Midnight Kiss debuts today on Hulu as part of its Into the Dark series co-produced with Blumhouse Studios.
Written by Erlingur Thoroddsen (Rift) and directed by Carter Smith (The Ruins), this slasher film centers on a group of gay friends and their best gal pal as they get together to ring in the New Year. They have a special game they like to play called “Midnight Kiss” but this year things will take a deadly turn when a killer sets his sights on the group.
I spoke with Thoroddsen late last week. He was keen to talk about the film despite a serious case of jet-lag from traveling to Iceland to visit family for the holidays.
The writer and director said he’d been wanting to do a gay slasher film for a while, now, so when he found out that Blumhouse was specifically interested in doing exactly that for their New Year’s episode of Into the Dark, it was music to his ears.
However, the series presented its own hurdles. With a lower, mid-range budget, and the need for a small cast and only a couple of shooting locations, a lot of the ideas Thoroddsen had toyed with in the past just would not work. He also knew from the start that the film would happen very quickly if his pitch was accepted.
In fact, he would have less than a month to write the script and have it ready for production.
“Even going into the pitch, I knew that was the reality,” Thoroddsen explained. “I went in with a very well prepared pitch. I had all the big beats of the story. I’ve never written anything this fast before, but it wasn’t a nightmare. It was exhilarating. When you don’t have time to waste, you rely on your instincts.”
Thoroddsen’s instincts led him to interesting places while writing the script. Like many slasher movies, that involved embracing certain stereotypes with the characters he was writing. The queens became more flamboyant, the language more pointed, the drug use more prevalent, and the sex scenes more gratuitous.
Still, there are kernels of truth in what he created, and he’s quick to point out that just because the characters aren’t necessarily all likable, that doesn’t mean they don’t originate from a real place.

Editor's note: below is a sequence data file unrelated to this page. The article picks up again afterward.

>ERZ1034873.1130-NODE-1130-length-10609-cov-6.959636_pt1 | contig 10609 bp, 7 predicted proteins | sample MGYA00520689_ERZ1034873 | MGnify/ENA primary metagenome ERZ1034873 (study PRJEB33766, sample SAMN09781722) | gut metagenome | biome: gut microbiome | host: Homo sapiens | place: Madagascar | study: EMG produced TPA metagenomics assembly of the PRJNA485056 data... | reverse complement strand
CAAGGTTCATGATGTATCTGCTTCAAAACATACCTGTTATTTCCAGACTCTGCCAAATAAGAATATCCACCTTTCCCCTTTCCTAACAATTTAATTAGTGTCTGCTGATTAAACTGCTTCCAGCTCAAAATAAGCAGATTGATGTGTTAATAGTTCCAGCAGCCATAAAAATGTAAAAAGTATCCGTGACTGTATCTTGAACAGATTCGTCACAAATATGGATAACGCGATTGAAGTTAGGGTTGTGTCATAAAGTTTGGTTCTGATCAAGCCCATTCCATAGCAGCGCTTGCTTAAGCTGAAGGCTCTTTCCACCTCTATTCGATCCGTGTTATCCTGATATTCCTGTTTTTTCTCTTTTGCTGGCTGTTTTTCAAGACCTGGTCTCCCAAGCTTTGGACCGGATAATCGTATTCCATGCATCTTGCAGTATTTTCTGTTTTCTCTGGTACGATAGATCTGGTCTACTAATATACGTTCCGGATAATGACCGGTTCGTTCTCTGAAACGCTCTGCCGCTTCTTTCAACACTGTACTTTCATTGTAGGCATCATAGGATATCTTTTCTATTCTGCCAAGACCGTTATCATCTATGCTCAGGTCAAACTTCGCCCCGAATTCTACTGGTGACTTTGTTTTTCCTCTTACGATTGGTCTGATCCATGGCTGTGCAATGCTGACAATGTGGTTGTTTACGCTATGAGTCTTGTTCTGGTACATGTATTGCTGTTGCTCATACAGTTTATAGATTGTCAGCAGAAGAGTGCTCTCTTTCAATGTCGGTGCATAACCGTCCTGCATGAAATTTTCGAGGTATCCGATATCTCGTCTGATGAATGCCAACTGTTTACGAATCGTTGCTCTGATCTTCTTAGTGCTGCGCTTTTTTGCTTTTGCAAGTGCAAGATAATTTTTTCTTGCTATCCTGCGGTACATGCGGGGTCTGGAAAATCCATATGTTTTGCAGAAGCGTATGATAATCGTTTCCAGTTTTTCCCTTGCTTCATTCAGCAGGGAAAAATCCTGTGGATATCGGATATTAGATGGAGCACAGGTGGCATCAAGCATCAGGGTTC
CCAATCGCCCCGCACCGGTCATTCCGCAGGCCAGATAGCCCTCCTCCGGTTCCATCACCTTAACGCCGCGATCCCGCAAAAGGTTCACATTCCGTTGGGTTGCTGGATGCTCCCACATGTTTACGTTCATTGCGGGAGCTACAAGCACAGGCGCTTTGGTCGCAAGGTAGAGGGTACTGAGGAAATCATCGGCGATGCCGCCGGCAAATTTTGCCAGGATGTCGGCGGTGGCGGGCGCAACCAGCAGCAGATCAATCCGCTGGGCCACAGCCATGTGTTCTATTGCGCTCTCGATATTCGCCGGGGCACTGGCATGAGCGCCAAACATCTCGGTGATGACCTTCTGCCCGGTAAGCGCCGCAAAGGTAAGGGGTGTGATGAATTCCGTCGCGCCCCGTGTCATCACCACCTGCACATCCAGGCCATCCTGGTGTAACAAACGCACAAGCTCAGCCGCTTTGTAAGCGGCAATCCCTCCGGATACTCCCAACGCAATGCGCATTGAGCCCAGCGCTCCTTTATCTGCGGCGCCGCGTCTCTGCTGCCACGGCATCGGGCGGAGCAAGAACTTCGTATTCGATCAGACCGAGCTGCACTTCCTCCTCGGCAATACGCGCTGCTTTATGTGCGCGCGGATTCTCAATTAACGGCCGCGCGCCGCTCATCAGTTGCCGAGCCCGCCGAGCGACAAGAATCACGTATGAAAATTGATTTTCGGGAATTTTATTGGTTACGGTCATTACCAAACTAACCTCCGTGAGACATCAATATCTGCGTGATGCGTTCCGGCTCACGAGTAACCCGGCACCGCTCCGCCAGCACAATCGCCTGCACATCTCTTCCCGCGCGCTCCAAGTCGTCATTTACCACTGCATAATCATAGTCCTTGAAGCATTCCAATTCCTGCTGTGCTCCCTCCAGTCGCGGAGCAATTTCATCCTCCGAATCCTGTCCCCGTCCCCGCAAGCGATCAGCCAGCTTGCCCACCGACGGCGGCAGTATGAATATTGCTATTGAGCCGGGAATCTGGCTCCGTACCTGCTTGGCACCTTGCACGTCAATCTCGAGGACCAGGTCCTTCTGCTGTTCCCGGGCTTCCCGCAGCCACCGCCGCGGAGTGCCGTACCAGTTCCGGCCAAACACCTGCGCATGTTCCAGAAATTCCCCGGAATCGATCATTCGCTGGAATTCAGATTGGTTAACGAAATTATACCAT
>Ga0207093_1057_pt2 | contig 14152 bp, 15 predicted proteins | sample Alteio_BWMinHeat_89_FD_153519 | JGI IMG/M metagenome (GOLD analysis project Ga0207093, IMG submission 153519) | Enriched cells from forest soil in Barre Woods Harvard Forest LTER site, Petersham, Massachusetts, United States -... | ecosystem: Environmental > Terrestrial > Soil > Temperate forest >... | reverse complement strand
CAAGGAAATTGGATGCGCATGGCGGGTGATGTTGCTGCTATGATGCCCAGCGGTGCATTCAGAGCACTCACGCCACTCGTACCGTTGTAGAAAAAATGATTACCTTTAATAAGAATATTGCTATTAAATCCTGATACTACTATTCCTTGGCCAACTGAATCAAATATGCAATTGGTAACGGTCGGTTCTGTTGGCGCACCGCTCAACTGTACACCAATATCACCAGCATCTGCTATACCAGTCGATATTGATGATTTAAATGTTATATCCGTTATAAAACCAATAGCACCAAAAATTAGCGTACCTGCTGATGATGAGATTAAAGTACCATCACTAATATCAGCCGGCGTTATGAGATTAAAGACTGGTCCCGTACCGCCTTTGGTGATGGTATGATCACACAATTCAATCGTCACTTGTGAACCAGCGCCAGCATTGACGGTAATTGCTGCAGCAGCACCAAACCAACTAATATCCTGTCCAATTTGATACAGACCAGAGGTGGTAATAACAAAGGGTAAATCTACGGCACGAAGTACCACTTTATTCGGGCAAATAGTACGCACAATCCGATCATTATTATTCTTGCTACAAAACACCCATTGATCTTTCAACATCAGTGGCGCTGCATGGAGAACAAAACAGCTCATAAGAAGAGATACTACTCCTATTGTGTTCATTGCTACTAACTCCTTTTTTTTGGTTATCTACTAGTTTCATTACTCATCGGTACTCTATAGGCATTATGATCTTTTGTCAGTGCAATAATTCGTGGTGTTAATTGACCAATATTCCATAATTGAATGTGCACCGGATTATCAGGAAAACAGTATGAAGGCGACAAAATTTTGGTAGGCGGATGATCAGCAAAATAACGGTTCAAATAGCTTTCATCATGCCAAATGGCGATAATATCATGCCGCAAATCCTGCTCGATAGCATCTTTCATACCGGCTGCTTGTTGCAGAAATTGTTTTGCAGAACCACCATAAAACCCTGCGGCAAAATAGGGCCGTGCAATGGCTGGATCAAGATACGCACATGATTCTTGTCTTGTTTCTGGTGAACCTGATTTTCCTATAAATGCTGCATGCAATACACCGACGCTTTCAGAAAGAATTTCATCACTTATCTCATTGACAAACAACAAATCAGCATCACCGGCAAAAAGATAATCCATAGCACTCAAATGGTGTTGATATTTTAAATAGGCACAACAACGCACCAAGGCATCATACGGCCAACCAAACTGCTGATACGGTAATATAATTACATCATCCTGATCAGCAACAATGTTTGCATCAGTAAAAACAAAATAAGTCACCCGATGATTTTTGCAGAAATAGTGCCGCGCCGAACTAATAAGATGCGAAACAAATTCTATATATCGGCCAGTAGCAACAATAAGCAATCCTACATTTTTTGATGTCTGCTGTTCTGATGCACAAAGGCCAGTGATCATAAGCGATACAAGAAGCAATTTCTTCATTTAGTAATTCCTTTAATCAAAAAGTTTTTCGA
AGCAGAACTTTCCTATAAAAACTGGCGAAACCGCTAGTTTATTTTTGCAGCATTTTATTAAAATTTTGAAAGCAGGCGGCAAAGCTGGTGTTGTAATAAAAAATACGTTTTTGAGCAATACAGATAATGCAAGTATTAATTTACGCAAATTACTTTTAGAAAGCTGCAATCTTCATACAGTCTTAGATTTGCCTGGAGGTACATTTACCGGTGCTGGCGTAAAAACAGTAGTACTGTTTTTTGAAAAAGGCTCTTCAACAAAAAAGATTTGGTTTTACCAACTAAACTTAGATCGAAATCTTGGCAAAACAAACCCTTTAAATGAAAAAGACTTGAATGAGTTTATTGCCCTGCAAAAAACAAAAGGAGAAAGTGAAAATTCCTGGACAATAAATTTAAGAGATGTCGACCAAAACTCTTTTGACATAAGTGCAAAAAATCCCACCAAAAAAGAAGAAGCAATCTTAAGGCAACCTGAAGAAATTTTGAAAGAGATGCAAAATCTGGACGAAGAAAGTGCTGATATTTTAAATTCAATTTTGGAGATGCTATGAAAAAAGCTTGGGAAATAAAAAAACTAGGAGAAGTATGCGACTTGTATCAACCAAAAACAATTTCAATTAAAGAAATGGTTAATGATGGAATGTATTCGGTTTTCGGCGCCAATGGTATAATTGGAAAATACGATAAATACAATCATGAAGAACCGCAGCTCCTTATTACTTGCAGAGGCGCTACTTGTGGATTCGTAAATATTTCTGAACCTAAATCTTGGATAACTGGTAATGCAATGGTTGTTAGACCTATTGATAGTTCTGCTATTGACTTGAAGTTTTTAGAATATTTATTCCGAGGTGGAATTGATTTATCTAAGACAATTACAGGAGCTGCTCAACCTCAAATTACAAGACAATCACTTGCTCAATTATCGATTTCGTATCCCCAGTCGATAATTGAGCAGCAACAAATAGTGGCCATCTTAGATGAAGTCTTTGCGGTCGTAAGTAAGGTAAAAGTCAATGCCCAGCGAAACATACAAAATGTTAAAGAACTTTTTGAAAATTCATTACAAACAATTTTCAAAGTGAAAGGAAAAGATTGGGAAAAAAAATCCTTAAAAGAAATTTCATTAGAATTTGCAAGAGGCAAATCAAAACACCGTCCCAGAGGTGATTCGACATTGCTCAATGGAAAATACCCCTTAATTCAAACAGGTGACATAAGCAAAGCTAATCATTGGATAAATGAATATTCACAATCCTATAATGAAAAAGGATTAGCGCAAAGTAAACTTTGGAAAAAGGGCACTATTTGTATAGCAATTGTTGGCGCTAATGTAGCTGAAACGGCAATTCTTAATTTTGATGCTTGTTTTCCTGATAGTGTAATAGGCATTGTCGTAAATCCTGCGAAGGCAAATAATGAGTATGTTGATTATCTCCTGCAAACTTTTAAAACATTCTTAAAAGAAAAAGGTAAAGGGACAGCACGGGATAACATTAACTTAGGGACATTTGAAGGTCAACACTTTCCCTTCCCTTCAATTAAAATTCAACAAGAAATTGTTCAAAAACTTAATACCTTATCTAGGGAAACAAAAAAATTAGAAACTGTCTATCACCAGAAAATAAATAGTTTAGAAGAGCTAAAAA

“I’d been living in LA for a year and a half when I started writing the script,” he said. “The ‘LA gay’ is fascinating to me. The ‘pretty gays’ and the promiscuity of West Hollywood inspired me and was something I wanted to write about. Carter really got that and the cast connected to it, as well. On the one hand, I could see how people would receive that as exhibiting something negative, but if you spend any time in West Hollywood, you’re going to see these people at brunch on Sundays. It wasn’t a stretch.”
The production took the reality one step further by casting gay actors to play the gay characters in the film. It lends a certain layer of authenticity to the characters that would have been seriously lacking in the hands of straight actors who have no experience within this type group of friends.
“We had such a huge pool of actors for the auditions,” Thoroddsen said. “I think we ended up with the perfect cast. They inhabit that group so perfectly. There are so many great gay actors out there and it’s a shame they don’t get to play these kinds of roles more often.”
With the actors in place, it was time to decide on just what kind of mask their killer would be wearing. While writing the script, he said he had more of a demonic/gimp type mask in mind, but the director took it to a slightly different place.
“The pup mask came from Carter,” he said. “Once we started seeing certain versions of it, it really began to work for us. Once it is revealed who the killer is, even though there’s no BDSM scene in the movie itself, I wanted to play with the idea that he’s more of a sub in his relationship. That’s where the idea came from. He feels submissive to that person in particular but he’s acting out, dominating them, while still wearing his sub face.”
The symbolism ultimately works, adding an interesting dynamic once the killer is revealed especially when played against another murder that takes place in the film by a different character.
Their motivations could not be further apart, yet the secondary killer still manages to act superior calling the masked murder another “psychopathic bottom.”
Thoroddsen admits that he didn’t intend for a larger lesson or message to be a part of the film, but he supposed that this distillation really speaks to that in the long run.
“The one character is acting out of impulse and jealousy where the other has planned it but his motive is more intellectual. Not feeling seen within a group of marginalized people takes a toll when it’s supposed to be an accepting space,” he pointed out. “You want to be accepted but you’re not and that’s festered inside of him. In hook up culture and that promiscuous setting, I wanted to bring that aspect into what is driving him to kill. It’s almost specifically a gay male thing not that everyone participates in that kind of culture.”
As the premiere date for Midnight Kiss looms, Thoroddsen admits that he’s a bit nervous, but also excited at the prospect of the film being seen by a larger audience, and in the meantime, he’s looking ahead to other projects that he’s working on at the moment.
One of those includes the American remake of his Icelandic horror film Rift.
“Lots of cool stuff going on there that I cannot talk about,” he says, “but I’m very excited about it. Hopefully there will be something I can talk about soon with that.”
Midnight Kiss is available now on Hulu. Check out the trailer below and let us know in the comments if you’ll be watching!